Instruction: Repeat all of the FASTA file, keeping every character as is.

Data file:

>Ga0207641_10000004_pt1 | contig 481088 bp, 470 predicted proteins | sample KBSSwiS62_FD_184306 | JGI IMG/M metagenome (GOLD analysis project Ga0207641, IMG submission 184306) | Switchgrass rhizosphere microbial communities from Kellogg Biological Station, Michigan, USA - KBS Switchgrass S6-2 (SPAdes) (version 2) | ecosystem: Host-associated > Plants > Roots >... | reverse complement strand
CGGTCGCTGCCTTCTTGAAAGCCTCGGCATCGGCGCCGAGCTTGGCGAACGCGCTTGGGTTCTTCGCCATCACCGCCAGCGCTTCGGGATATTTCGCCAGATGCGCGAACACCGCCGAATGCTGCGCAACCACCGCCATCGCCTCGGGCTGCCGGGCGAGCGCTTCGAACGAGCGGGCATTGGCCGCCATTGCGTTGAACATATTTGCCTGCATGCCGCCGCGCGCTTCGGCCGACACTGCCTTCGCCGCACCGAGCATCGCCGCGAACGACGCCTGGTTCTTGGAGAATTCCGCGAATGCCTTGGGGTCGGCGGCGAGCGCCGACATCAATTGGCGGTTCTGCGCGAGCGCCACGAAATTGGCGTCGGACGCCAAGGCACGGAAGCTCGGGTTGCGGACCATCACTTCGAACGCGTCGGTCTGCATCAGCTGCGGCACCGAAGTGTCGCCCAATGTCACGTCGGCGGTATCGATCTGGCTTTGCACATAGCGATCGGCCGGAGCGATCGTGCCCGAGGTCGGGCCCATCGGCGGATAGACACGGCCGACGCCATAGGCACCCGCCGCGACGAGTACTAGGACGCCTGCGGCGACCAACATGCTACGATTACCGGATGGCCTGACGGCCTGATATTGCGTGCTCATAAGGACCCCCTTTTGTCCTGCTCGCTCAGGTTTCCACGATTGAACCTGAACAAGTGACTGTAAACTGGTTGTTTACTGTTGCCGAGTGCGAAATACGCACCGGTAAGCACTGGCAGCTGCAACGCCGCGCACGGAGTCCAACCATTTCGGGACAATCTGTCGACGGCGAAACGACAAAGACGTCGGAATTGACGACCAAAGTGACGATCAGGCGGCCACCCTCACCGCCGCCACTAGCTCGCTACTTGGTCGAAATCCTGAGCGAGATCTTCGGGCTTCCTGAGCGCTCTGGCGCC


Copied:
>Ga0207641_10000004_pt1 | contig 481088 bp, 470 predicted proteins | sample KBSSwiS62_FD_184306 | JGI IMG/M metagenome (GOLD analysis project Ga0207641, IMG submission 184306) | Switchgrass rhizosphere microbial communities from Kellogg Biological Station, Michigan, USA - KBS Switchgrass S6-2 (SPAdes) (version 2) | ecosystem: Host-associated > Plants > Roots >... | reverse complement strand
CGGTCGCTGCCTTCTTGAAAGCCTCGGCATCGGCGCCGAGCTTGGCGAACGCGCTTGGGTTCTTCGCCATCACCGCCAGCGCTTCGGGATATTTCGCCAGATGCGCGAACACCGCCGAATGCTGCGCAACCACCGCCATCGCCTCGGGCTGCCGGGCGAGCGCTTCGAACGAGCGGGCATTGGCCGCCATTGCGTTGAACATATTTGCCTGCATGCCGCCGCGCGCTTCGGCCGACACTGCCTTCGCCGCACCGAGCATCGCCGCGAACGACGCCTGGTTCTTGGAGAATTCCGCGAATGCCTTGGGGTCGGCGGCGAGCGCCGACATCAATTGGCGGTTCTGCGCGAGCGCCACGAAATTGGCGTCGGACGCCAAGGCACGGAAGCTCGGGTTGCGGACCATCACTTCGAACGCGTCGGTCTGCATCAGCTGCGGCACCGAAGTGTCGCCCAATGTCACGTCGGCGGTATCGATCTGGCTTTGCACATAGCGATCGGCCGGAGCGATCGTGCCCGAGGTCGGGCCCATCGGCGGATAGACACGGCCGACGCCATAGGCACCCGCCGCGACGAGTACTAGGACGCCTGCGGCGACCAACATGCTACGATTACCGGATGGCCTGACGGCCTGATATTGCGTGCTCATAAGGACCCCCTTTTGTCCTGCTCGCTCAGGTTTCCACGATTGAACCTGAACAAGTGACTGTAAACTGGTTGTTTACTGTTGCCGAGTGCGAAATACGCACCGGTAAGCACTGGCAGCTGCAACGCCGCGCACGGAGTCCAACCATTTCGGGACAATCTGTCGACGGCGAAACGACAAAGACGTCGGAATTGACGACCAAAGTGACGATCAGGCGGCCACCCTCACCGCCGCCACTAGCTCGCTACTTGGTCGAAATCCTGAGCGAGATCTTCGGGCTTCCTGAGCGCTCTGGCGCC